Listen Up! Time to care for your hearing
Hearing loss is a natural part of the ageing process and because it often occurs gradually, many people don’t realise their hearing is declining: it’s often friends or family who notice the problem first.
Wendy Pearce, Australian Hearing’s Head of Clinical Support, says that while so many people have difficulties hearing, it typically takes seven to 10 years for people to seek help.
“Some people tend to postpone doing something about their hearing loss because they think hearing aids are clunky or they see hearing loss as a sign of ageing. But good hearing is essential to staying connected and confident, particularly in noisy environments. Plus, there are a wide range of hearing aids available to suit different needs and lifestyles, so there’s no reason to shy away,” Wendy said.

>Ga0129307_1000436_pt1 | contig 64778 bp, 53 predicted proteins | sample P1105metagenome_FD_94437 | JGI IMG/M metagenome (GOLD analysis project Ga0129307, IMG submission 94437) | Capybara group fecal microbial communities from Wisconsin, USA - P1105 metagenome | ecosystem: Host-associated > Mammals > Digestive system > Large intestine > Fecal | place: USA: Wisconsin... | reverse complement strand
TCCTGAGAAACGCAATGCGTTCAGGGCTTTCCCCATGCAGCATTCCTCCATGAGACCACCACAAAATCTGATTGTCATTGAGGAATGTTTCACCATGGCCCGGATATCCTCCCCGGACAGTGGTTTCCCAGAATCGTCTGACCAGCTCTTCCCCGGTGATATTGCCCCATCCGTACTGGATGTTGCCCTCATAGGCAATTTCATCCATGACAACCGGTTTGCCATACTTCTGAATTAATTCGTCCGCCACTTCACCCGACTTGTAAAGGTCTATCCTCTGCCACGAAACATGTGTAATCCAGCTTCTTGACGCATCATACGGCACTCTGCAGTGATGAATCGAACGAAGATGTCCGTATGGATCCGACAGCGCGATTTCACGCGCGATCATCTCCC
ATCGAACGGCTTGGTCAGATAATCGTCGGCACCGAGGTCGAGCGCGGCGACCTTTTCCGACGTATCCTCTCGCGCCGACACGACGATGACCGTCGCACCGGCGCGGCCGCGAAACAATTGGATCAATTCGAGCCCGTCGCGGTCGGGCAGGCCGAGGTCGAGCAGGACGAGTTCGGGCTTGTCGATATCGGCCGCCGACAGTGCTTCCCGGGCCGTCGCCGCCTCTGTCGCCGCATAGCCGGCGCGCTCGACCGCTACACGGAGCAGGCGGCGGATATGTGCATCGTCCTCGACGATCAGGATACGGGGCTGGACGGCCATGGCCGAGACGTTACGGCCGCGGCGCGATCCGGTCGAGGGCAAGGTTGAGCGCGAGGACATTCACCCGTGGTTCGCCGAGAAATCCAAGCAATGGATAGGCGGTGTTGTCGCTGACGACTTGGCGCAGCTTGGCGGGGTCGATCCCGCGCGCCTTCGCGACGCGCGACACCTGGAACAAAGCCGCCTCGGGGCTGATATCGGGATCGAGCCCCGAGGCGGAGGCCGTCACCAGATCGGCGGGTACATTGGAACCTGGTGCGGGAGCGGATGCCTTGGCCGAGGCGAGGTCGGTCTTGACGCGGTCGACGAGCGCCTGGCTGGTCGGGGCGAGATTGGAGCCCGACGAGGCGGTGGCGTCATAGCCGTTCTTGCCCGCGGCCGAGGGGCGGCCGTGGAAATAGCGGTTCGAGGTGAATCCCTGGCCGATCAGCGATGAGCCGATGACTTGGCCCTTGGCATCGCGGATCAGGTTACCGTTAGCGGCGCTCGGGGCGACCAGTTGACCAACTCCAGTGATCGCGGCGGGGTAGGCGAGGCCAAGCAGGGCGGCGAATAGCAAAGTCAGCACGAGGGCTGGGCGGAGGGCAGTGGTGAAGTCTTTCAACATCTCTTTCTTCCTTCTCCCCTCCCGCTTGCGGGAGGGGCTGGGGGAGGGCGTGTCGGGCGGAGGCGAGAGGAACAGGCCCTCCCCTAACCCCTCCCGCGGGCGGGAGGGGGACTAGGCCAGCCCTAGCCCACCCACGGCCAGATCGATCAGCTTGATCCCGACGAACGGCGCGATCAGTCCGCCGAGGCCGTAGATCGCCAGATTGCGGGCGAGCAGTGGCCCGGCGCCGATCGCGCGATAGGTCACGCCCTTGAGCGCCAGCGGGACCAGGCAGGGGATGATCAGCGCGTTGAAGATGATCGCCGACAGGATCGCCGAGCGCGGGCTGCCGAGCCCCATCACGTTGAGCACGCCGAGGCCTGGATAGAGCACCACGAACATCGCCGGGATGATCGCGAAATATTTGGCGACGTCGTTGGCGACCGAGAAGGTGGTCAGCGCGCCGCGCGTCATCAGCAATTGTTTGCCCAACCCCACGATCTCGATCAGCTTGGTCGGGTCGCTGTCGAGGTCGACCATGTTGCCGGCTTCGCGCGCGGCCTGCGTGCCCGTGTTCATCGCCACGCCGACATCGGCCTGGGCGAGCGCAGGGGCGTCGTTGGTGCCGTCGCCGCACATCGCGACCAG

Six early warning signs of hearing loss are:
- You can hear but not understand.
- You find it harder to hear in noisy situations with groups of people.
- You have difficulty understanding people unless they are facing you.
- You think people mumble.
- You don’t always hear the doorbell or the phone.
- You need to turn the TV up louder than other people.
If you or a loved one have any concerns, it’s best to get your hearing checked. Australian Hearing offers free hearing checks to any interested adults. Contact your nearest centre on 131 797 or visit www.hearing.com.au. Australian Hearing provides subsidised hearing care for eligible people, including pensioners and most veterans. For more information call 131 797 or visit www.hearing.com.au
More in health & wellbeing
Adapting your diet as you get older can lead to improved health and quality of life, according to dietitian Joel Feren.Read more
According to Dr Ryan Harvey, memory is like a muscle - "you need to exercise it to make it stronger". Learn how with these easy tips.Read more